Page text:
THAILAND is approaching capacity in terms of how many visitors it can handle. A rethink may be needed as the Government promotes Thailand 4.0 . . .
BANGKOK — In early July, while the world focussed on a dangerous and dramatic effort to rescue 13 young football players trapped in a flooded cave in northern Thailand, a tragedy was unfolding further south with the potential to inflict some serious economic damage on Thailand’s economy and reputation.
On July 5, two boats carrying 130 tourists capsized in stormy seas off the popular resort island of Phuket. Forty-seven tourists, all from China, perished.
While the disaster received little media attention globally, it was big news in China, where tour operators began cancelling bookings to Thailand as outraged and nervous Chinese citizens changed their minds about traveling to a country that ranked second among their preferred holiday destinations.
Tourism is an essential source of revenue for Thailand.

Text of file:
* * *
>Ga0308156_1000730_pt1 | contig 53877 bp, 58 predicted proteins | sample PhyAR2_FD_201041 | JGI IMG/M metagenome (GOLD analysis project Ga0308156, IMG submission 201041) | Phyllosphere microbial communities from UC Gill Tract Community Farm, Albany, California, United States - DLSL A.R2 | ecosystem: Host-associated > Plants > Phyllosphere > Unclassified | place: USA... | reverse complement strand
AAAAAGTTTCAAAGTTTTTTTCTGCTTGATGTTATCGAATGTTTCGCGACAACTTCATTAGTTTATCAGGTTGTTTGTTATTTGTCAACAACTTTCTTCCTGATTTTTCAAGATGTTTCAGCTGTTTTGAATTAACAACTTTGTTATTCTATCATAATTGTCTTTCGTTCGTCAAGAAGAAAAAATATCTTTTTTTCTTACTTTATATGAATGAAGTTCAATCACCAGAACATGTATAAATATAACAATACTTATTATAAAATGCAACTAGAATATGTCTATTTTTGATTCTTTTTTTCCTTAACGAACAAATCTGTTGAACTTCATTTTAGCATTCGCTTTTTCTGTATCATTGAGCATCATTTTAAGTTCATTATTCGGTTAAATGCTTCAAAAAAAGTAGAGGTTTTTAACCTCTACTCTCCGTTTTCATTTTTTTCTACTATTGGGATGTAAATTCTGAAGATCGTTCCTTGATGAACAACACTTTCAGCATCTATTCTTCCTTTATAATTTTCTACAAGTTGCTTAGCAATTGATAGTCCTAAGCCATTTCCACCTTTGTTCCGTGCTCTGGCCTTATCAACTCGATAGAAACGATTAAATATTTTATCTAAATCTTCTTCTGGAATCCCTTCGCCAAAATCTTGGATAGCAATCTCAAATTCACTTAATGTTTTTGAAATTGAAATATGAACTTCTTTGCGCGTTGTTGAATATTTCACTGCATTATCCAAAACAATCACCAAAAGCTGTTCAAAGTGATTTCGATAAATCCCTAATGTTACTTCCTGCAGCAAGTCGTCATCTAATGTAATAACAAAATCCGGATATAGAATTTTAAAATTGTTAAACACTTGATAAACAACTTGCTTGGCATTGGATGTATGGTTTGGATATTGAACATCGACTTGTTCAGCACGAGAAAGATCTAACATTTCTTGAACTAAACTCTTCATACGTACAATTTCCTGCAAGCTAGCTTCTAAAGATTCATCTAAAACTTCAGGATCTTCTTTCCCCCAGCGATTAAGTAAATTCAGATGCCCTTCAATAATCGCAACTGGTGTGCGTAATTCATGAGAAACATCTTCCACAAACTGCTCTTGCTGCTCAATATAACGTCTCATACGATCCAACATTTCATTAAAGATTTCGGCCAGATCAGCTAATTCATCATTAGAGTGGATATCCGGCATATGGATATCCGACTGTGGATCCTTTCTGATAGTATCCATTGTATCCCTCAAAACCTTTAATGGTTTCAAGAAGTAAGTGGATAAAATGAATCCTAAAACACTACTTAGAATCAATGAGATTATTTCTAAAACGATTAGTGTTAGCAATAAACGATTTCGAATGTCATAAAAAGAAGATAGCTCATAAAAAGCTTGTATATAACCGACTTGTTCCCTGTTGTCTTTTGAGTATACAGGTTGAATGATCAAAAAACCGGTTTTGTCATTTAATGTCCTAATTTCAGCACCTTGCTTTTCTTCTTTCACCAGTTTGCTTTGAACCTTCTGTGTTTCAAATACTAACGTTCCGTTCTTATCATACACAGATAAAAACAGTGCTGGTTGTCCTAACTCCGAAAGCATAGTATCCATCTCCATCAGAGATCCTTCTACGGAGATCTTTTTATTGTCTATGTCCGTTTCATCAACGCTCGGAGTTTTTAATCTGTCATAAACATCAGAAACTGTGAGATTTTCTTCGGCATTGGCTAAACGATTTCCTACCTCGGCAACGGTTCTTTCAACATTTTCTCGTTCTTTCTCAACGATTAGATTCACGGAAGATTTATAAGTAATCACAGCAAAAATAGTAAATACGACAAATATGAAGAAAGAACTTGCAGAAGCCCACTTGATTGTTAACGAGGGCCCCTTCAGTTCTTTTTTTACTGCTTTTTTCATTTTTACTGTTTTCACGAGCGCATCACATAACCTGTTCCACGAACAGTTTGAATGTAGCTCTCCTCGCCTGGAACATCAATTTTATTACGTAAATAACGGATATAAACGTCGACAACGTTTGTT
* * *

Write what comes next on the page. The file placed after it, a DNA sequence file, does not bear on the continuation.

In 2017, it directly accounted for about 9.4 per cent of gross domestic product, or US$42.2 billion, and indirectly about 21 per cent, or US$95 billion, according to the World Travel and Tourism Council.
Thailand welcomed over 35 million tourists last year, and more than 9.8 million of them came from China. But within a month of the ferry disaster, over 600,000 Chinese tourists had cancelled their trips to the Kingdom.
Alarm bells have begun ringing in Thailand.
Can the country’s tourism industry recover from the fallout of the Phuket boat tragedy? Is the Kingdom truly less safe than other comparable destinations in the region?
And if tourism takes a prolonged hit, how will that affect the overall economy, which has finally been showing solid growth over the last 18 months following a period of zero growth four years ago?
Kudos should be given to Tourism Minister Weekrasak Kowsurat.
Rather than issue hollow assurances that the Kingdom is a paragon of safety, he acknowledged mistakes, accepting responsibility and looking for concrete steps to take.
He urged Government agencies to begin solving a series of safety-related problems if they wanted to see the country’s reputation restored and improve.
“If we become known as a country that does not compromise on safety, it will become another plus point for us to be recognised for not being “lax” in our standards,” Weerasak said.
Prime Minister Prayut Chan-o-cha threw his support behind his Minister.